|Isle of the Dead, 1880 (first version), Arnold Bocklin.|
|Arnold Bocklin Self-portrait, 1872|
|Arnold Bocklin, AKA Art Nouveau|
|Isle of the Dead, Arnold Bocklin,|
Versions two through five.
In pop music, recording artists having only major success are known as "one hit wonders." That might well be an accurate label for Bocklin. His "one hit" came in 1880, his Isle of the Dead (top). To call the dark, forbidding island landscape "morbid" would be like calling the pyramids pointed. The painting depicts a rocky inlet in an islet across a broad, dark expanse of water. Deep within the inlet is a cemetery of towering Cypress. A rowboat bearing a coffin approaches the inlet--not exactly living room art. Yet at one time the novelist, Vladimir Nabokov, reported that a Bocklin print of this scene hung in every home in Berlin. Moreover, if you have only one major "hit" as an artist, it's best to make the most of it. Bocklin did. Over a period of six years, he painted five slightly different versions (above, right). While perhaps not a number one hit, Bocklin's 1887 The Homecoming (below) was also said to have been influential, if not exactly popular. History does not recall whether Hitler liked it.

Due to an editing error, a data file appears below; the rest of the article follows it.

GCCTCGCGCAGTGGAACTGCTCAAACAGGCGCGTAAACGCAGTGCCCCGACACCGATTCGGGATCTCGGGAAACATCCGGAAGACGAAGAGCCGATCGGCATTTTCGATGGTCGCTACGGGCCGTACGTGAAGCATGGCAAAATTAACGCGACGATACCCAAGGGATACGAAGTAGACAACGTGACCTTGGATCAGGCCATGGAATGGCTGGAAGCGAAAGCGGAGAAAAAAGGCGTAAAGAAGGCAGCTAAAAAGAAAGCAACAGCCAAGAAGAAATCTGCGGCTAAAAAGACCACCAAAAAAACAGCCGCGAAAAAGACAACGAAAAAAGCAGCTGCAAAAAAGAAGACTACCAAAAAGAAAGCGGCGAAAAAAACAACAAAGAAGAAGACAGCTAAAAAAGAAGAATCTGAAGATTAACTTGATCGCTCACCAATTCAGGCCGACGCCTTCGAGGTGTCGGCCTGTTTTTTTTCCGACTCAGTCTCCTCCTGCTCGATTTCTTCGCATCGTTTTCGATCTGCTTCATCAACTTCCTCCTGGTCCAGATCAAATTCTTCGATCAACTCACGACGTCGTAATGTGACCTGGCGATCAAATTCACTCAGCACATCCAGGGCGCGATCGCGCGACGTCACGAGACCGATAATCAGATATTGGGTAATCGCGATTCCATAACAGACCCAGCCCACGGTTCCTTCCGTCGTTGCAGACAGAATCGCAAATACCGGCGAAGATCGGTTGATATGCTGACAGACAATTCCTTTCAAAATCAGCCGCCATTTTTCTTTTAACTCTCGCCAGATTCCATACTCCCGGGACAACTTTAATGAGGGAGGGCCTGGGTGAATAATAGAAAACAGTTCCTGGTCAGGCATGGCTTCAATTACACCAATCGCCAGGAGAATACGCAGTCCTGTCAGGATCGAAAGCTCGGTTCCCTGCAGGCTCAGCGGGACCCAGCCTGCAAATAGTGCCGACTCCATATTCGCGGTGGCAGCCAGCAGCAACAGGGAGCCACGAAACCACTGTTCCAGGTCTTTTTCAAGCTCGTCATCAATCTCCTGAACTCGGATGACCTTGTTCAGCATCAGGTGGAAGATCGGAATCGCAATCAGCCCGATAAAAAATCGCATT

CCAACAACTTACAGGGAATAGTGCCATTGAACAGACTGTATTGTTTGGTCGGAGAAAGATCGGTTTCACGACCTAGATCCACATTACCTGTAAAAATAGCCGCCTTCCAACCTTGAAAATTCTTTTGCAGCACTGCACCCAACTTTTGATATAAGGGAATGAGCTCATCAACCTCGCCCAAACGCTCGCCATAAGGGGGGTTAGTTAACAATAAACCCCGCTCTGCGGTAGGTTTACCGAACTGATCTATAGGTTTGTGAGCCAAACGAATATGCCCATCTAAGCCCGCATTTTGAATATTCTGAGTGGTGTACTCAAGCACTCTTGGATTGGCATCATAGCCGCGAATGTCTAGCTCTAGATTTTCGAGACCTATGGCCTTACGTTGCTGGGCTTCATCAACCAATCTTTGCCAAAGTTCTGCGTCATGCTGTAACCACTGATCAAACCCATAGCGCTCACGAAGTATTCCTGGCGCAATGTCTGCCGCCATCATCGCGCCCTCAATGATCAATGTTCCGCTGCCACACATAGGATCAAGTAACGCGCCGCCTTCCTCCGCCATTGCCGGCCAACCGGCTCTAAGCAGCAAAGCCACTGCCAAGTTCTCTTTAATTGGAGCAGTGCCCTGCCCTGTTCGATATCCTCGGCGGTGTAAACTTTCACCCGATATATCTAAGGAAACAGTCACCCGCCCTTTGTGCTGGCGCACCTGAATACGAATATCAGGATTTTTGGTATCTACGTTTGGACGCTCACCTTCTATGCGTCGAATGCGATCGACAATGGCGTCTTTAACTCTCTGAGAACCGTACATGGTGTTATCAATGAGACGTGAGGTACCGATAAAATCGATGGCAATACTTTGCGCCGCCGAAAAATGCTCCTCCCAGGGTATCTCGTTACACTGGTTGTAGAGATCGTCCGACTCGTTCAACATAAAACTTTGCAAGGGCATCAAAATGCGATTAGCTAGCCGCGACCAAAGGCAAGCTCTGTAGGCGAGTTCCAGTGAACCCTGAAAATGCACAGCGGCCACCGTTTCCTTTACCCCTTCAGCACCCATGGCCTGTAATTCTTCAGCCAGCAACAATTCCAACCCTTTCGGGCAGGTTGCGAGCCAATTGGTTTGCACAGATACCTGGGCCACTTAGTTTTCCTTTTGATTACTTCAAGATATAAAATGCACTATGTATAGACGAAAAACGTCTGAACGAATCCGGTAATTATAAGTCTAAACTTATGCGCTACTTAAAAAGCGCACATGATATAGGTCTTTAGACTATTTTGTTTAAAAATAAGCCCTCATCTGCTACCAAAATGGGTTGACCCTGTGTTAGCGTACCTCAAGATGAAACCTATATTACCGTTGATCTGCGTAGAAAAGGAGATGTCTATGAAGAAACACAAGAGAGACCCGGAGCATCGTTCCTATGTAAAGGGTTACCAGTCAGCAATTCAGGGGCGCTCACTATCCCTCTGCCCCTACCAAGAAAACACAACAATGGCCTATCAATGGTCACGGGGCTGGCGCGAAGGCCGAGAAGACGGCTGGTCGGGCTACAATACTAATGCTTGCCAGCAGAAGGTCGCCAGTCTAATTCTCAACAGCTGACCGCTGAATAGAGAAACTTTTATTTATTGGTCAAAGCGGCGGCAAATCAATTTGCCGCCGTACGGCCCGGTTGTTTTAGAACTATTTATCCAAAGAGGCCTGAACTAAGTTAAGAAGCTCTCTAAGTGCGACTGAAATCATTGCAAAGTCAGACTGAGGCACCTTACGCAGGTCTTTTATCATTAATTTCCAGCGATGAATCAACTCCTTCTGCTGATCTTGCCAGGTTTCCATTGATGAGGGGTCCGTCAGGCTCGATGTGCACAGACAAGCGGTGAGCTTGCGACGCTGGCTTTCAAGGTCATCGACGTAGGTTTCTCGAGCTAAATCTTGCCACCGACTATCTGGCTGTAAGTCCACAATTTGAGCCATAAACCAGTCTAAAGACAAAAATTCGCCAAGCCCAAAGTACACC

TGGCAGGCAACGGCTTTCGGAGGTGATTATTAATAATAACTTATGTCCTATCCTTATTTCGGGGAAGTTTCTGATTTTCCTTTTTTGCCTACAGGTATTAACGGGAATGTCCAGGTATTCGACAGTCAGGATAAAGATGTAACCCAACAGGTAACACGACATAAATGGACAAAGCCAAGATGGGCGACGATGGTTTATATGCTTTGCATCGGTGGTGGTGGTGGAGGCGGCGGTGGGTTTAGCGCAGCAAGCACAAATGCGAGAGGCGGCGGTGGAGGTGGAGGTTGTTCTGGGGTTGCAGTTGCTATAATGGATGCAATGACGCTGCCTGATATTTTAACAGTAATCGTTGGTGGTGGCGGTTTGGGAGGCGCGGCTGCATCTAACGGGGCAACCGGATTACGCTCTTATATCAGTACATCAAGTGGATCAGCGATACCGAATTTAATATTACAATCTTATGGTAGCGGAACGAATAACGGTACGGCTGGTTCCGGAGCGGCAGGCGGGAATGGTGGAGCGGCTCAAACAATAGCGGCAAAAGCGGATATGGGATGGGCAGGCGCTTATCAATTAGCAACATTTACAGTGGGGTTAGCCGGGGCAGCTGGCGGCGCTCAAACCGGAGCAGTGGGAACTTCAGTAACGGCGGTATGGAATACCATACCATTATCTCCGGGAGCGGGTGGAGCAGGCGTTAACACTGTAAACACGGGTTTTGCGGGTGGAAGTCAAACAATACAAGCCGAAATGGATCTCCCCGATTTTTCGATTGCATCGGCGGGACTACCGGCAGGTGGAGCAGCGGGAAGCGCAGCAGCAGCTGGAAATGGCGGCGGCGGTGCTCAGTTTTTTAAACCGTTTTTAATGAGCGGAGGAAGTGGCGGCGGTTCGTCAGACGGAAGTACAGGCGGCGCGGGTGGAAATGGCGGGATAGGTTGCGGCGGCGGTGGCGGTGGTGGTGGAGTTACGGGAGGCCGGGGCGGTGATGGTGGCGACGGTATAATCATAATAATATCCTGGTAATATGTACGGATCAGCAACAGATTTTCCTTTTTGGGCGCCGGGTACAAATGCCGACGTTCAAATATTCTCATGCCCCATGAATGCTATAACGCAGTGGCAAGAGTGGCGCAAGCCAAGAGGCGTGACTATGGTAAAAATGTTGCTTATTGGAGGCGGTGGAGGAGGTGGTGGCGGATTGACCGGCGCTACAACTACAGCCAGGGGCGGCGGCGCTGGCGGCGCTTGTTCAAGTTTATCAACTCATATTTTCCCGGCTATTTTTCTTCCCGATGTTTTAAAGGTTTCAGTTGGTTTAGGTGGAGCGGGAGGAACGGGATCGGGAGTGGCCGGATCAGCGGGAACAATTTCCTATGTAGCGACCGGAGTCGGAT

|The Homecoming, 1887, Arnold Bocklin, also said to have influenced|